New York Women's History Month Military
Jane Delano

Jane Delano

Jane Delano (1862–1919), Jane A. Delano, from Montour Falls, New York, was an experienced nurse, administrator, and leader who was a pioneer in her field, overseeing the mobilization of U.S. nurses overseas during World War I. She graduated from the Bellevue Hospital Nursing School in New York City in 1886. She was the first superintendent of the Army nursing corps in 1909. Delano was largely responsible for the training and readiness of the 20,000 nurses who served in the war. She died in France in 1919 while there to check on the care the Red Cross was providing to American Soldiers.


Admiral Grace Hopper

Admiral Grace Hopper

Admiral Grace Hopper (1906–1992), Rear Admiral Dr. Grace Murray Hopper was a remarkable woman who grandly rose to the challenges of programming the first computers. During her lifetime as a leader in the field of software development concepts, she contributed to the transition from primitive programming techniques to the use of sophisticated compilers. She believed that “we’ve always done it that way” was not necessarily a good reason to continue to do so. Hopper joined the U.S. Navy during World War II and was assigned to program the Mark I computer. She continued to work in computing after the war, leading the team that created the first computer language compiler, which led to the popular COBOL language. She resumed active naval service at the age of 60, becoming a rear admiral before retiring in 1986.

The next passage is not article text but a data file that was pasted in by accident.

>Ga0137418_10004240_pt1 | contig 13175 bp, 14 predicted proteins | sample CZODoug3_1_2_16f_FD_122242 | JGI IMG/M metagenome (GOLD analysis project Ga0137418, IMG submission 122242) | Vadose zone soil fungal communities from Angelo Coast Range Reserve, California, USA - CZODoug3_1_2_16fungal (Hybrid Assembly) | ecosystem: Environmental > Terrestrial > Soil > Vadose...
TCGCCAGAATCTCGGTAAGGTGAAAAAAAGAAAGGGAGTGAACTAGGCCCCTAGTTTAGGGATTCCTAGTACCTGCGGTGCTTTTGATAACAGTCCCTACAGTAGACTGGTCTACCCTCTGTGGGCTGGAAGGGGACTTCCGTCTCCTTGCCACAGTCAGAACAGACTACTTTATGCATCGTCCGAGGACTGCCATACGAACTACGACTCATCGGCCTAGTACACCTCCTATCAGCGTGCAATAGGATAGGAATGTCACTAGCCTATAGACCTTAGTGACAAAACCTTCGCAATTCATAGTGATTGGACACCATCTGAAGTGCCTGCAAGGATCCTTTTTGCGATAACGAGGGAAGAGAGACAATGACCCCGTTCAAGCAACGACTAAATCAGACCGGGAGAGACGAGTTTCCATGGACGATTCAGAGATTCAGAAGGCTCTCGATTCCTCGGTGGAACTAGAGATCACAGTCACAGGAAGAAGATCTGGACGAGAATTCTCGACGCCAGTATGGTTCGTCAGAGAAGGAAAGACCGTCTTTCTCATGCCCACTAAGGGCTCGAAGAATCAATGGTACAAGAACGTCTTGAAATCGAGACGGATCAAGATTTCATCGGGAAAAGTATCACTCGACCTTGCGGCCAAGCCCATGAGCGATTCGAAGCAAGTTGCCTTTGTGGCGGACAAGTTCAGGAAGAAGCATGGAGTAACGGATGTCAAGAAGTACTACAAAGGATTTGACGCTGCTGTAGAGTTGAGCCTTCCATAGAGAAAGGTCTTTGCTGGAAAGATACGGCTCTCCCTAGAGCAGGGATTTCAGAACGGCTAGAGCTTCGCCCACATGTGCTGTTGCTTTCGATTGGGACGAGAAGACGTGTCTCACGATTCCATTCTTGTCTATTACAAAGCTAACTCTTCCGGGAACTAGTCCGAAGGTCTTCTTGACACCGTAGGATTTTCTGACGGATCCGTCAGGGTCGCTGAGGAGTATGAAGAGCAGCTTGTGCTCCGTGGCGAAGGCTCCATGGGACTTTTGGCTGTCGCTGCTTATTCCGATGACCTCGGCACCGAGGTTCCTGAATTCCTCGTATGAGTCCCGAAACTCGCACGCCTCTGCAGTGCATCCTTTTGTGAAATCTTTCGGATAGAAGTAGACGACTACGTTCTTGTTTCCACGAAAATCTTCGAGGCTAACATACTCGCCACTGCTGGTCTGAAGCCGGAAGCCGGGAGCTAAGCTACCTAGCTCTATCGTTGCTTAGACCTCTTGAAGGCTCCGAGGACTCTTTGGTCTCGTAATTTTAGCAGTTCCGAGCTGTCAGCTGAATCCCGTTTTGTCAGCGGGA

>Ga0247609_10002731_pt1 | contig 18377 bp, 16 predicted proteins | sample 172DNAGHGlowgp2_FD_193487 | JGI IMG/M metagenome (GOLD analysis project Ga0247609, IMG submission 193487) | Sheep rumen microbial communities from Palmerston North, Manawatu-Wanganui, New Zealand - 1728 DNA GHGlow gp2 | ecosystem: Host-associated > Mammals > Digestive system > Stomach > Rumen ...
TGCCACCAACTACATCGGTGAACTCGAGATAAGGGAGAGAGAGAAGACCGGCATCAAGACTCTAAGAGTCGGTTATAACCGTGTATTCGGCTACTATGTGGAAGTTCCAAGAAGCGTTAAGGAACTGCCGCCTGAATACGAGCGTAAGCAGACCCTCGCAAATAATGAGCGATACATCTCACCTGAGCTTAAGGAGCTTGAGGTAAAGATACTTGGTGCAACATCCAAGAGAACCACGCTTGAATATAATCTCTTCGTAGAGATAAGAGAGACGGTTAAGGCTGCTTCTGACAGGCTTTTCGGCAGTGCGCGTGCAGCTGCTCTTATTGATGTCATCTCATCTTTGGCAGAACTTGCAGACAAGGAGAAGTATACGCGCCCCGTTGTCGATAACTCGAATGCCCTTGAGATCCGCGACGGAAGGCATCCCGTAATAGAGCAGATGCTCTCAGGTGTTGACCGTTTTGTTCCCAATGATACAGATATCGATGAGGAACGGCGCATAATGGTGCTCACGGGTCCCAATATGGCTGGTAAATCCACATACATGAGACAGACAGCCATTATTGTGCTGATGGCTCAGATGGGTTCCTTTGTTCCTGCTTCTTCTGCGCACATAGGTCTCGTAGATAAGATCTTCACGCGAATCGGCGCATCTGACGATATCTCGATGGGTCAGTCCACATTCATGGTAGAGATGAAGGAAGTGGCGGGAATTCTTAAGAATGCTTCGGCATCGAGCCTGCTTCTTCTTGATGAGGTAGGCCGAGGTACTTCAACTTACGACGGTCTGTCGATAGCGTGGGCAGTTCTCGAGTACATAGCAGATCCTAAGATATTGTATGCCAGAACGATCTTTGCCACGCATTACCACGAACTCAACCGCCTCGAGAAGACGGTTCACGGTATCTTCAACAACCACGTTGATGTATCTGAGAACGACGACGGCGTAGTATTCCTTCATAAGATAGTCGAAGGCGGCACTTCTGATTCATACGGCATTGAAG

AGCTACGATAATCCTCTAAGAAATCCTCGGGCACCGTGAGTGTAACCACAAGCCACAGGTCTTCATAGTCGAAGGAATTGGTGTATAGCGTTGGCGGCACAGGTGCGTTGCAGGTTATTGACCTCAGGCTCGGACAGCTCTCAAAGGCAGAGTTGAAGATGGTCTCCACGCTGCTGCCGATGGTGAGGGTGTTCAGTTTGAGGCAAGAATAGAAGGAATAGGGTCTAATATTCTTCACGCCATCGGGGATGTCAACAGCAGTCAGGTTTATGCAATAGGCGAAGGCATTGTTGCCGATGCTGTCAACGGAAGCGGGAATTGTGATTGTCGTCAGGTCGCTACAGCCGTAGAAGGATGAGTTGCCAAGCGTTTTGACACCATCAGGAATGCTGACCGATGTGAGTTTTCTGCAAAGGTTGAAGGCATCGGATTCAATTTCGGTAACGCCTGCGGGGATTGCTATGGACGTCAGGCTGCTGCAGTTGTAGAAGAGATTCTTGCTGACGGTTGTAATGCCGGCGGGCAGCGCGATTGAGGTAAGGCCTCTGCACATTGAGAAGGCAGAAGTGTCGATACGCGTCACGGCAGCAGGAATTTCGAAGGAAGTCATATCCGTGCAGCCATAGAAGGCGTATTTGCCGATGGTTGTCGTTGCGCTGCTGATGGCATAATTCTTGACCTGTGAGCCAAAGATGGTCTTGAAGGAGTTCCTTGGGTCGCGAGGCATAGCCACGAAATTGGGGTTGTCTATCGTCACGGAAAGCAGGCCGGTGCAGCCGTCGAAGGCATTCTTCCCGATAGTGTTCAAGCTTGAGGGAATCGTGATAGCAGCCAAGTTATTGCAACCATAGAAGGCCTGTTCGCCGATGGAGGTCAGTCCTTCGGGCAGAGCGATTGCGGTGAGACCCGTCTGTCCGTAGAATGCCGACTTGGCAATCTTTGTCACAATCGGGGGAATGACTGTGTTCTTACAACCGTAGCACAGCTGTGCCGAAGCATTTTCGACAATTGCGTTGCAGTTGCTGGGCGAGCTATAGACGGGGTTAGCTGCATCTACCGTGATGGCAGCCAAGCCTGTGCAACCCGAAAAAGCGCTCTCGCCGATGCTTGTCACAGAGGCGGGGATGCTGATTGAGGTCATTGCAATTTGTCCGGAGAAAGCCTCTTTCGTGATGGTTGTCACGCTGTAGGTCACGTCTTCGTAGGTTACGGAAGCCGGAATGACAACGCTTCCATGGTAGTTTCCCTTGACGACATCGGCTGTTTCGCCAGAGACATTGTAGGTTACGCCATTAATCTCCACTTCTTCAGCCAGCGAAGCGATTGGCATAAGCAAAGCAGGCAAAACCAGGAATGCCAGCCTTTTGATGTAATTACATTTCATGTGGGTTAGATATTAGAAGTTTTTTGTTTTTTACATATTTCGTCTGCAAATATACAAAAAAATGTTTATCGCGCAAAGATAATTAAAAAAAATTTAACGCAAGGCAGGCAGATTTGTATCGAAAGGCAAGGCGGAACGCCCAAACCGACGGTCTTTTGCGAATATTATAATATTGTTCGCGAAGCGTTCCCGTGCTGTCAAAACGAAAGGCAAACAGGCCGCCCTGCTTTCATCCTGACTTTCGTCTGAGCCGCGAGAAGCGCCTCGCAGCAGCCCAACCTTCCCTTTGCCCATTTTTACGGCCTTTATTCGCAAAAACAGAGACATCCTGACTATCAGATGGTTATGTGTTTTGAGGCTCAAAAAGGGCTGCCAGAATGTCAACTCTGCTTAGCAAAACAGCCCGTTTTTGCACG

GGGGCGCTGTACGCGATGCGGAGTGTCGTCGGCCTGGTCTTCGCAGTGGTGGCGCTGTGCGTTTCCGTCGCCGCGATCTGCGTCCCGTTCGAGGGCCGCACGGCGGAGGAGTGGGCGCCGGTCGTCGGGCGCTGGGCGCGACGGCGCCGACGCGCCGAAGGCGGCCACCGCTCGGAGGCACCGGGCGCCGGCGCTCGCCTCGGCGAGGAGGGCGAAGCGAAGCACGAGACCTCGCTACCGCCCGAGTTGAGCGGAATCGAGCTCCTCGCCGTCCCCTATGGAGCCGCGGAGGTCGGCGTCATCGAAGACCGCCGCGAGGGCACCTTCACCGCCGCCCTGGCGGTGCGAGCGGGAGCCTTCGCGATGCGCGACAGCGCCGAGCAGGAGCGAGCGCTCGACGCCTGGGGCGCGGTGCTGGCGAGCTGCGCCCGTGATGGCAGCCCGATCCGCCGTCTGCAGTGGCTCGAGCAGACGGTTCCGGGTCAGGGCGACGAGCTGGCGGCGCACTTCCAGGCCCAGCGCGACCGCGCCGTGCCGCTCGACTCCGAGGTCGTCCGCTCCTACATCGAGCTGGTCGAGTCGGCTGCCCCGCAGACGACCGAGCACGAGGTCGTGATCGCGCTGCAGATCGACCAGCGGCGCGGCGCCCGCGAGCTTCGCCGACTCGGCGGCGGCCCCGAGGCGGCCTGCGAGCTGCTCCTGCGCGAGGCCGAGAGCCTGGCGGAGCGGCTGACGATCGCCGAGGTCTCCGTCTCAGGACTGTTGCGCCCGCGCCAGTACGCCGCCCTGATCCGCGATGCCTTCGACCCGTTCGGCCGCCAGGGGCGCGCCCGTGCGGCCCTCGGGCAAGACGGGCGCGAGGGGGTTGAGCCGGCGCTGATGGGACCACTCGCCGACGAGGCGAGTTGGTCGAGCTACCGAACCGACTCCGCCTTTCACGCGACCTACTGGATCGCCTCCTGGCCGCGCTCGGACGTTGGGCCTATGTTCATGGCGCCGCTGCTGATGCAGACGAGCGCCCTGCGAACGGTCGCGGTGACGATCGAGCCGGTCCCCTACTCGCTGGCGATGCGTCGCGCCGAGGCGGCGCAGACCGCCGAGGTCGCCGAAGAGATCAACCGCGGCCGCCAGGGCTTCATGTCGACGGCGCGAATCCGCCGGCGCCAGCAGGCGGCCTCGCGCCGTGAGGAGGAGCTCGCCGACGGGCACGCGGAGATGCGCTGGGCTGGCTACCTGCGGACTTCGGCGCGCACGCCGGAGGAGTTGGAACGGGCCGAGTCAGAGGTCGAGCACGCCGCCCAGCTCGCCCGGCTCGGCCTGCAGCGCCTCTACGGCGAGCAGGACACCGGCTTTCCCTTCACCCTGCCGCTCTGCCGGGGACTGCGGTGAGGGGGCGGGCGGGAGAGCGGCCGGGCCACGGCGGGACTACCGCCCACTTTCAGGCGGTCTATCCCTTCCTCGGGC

Dr. Mary Edwards Walker

Dr. Mary Edwards Walker

Dr. Mary Edwards Walker (1909–1996), Dr. Walker is the only woman to have won a Congressional Medal of Honor. After being one of the first women in New York to earn a medical degree, she volunteered with the Union Army as a doctor. Because she was a woman, she was initially forced to serve as a nurse. Her skill as a battlefield medic soon convinced her superiors to allow her to act in her trained capacity and she became an Army surgeon. Walker repeatedly demonstrated courage and initiative and spent four months in a Confederate Prison because they thought she was a female spy dressed as an Army surgeon. After the War, General William T. Sherman nominated her for a Medal of Honor for her repeated acts of bravery. Later, Walker became an advocate for improved medical care and better medical training for women, doctors, and nurses.

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